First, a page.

Announcing MFA’s New Principals
Congratulations to Alan Hughes, Charla Skaggs, and Stacy Frost on their well-deserved promotions to Principal at MFA!
Alan, Charla, and Stacy each embody MFA’s core values of innovation, collaboration, agility, respect, and excellence. They are united in developing long term, positive relationships with MFA’s clients and staff, and they work every day to help make our communities better.
Alan Hughes, RG, LG, PG, began his career as a geologist nearly two decades ago, here at MFA. One of Alan’s first projects was cleaning up an old wood treating site in his hometown at the Port of Ridgefield. While this early work proved Alan’s ability to handle complicated projects and keep clients happy, it also reinforced his commitment to doing work that uses science to positively impact our communities.
Alan has long been a trusted leader at MFA. Alan has been managing one of MFA’s largest and most complex projects for many years, an effort that focuses on remediation of basin-wide impacts from historical mining operations in the Pacific Northwest. Alan’s promotion to Principal recognizes his internal and external leadership and commitment to excellence.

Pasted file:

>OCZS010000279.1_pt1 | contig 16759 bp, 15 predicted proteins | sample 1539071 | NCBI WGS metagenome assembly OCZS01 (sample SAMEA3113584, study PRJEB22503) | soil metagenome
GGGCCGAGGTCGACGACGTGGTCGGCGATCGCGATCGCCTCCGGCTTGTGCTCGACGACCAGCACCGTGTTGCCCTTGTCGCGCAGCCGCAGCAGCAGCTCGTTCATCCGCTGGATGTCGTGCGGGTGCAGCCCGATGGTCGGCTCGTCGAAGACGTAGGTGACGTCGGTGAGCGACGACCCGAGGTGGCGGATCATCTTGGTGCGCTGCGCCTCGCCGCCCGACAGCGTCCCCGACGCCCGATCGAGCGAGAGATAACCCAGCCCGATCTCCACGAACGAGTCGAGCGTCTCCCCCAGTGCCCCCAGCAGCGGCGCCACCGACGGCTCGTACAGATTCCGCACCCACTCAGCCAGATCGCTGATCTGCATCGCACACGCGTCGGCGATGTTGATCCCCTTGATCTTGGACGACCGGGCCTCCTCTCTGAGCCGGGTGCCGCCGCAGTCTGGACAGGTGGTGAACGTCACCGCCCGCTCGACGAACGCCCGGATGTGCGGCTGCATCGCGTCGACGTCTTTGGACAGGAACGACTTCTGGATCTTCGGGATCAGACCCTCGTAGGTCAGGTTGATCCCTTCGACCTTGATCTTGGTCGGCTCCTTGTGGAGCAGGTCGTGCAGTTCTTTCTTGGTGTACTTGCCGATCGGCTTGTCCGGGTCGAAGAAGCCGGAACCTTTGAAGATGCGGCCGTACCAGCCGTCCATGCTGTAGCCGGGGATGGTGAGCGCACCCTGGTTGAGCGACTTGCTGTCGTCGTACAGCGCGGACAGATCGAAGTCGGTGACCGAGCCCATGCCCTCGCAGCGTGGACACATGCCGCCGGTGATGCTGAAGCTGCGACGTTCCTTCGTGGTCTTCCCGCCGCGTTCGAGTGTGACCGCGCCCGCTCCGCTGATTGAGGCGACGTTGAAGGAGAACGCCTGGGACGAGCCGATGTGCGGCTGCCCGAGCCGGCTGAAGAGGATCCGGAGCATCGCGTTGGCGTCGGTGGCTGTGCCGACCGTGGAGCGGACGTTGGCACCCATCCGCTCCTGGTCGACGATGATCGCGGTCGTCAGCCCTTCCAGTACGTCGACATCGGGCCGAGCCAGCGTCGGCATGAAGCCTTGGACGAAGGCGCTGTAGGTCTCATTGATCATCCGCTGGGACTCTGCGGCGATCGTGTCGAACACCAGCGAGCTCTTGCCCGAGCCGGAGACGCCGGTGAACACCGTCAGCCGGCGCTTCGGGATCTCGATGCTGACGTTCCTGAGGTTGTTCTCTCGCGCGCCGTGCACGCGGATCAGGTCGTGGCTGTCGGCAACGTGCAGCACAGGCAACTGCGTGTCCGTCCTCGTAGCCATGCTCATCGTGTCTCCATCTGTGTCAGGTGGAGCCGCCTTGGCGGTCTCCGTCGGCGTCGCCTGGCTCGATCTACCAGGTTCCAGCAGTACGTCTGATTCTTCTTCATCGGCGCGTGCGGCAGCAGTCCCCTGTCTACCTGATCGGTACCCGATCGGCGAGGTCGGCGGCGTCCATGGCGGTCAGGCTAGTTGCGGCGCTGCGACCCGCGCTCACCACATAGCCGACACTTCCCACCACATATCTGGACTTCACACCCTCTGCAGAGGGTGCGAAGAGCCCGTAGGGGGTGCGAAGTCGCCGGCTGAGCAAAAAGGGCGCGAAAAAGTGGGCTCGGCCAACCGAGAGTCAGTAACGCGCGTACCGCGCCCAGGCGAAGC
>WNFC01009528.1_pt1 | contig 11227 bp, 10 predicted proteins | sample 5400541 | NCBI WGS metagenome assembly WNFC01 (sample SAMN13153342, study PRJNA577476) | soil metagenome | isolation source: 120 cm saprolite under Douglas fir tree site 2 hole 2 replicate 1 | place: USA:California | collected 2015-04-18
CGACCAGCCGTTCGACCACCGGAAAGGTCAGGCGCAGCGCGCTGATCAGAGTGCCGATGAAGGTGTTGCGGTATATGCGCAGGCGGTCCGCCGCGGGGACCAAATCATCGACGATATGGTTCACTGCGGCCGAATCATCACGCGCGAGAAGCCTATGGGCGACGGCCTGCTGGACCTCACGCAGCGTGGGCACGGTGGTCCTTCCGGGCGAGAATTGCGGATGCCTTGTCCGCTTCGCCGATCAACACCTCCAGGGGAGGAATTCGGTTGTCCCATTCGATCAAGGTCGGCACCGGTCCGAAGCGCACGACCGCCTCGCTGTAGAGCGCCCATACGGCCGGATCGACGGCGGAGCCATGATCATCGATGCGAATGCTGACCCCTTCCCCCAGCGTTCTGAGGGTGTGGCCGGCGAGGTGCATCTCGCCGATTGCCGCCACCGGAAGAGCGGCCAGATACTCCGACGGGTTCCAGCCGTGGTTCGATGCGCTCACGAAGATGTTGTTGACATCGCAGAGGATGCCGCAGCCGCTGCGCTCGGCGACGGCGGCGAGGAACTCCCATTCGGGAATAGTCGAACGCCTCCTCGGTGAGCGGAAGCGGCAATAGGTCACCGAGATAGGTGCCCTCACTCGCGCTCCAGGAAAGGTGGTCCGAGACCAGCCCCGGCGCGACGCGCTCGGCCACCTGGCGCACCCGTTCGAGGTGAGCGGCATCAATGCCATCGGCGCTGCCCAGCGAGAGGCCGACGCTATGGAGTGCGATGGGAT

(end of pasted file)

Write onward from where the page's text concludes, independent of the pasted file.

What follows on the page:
When Charla Skaggs joined MFA, she brought a new service line to the firm—communication and outreach—and a unique perspective that is firmly rooted in the world of ports and other public agencies. Large public clients value Charla’s thoughtful approach to communication and outreach services, because she has been in their position as an agency staff member managing large communications needs with limited resources.
Charla’s promotion to Principal recognizes her leadership, optimism, and ability to help communities and organizations move forward. Charla works with leaders of industry, commerce, government, transportation, and education, helping them navigate public processes and reach decisions that lead to success.
Stacy J. Frost, PE, leads MFA’s site development and civil engineering services. Our clients and staff depend on Stacy for great energy, enthusiasm, and professional expertise. His work transforming the Astoria landfill into a community sports facility won the U.S. Environmental Protection Agency’s Phoenix Award for Region 10, and Stacy was personally awarded the national Edmund Friedman Young Engineer Award for Professional Achievement from the American Society of Civil Engineers.
From reclaiming an old pumice mine and landfill in Bend, Oregon, for development of his alma mater’s new Oregon State University Cascades Campus to integrated planning, public infrastructure design, and obtaining grant funding for the City of Vancouver’s Lower Grand Employment Area, Stacy has taken the helm on projects that are catalysts for positive change in northwest communities.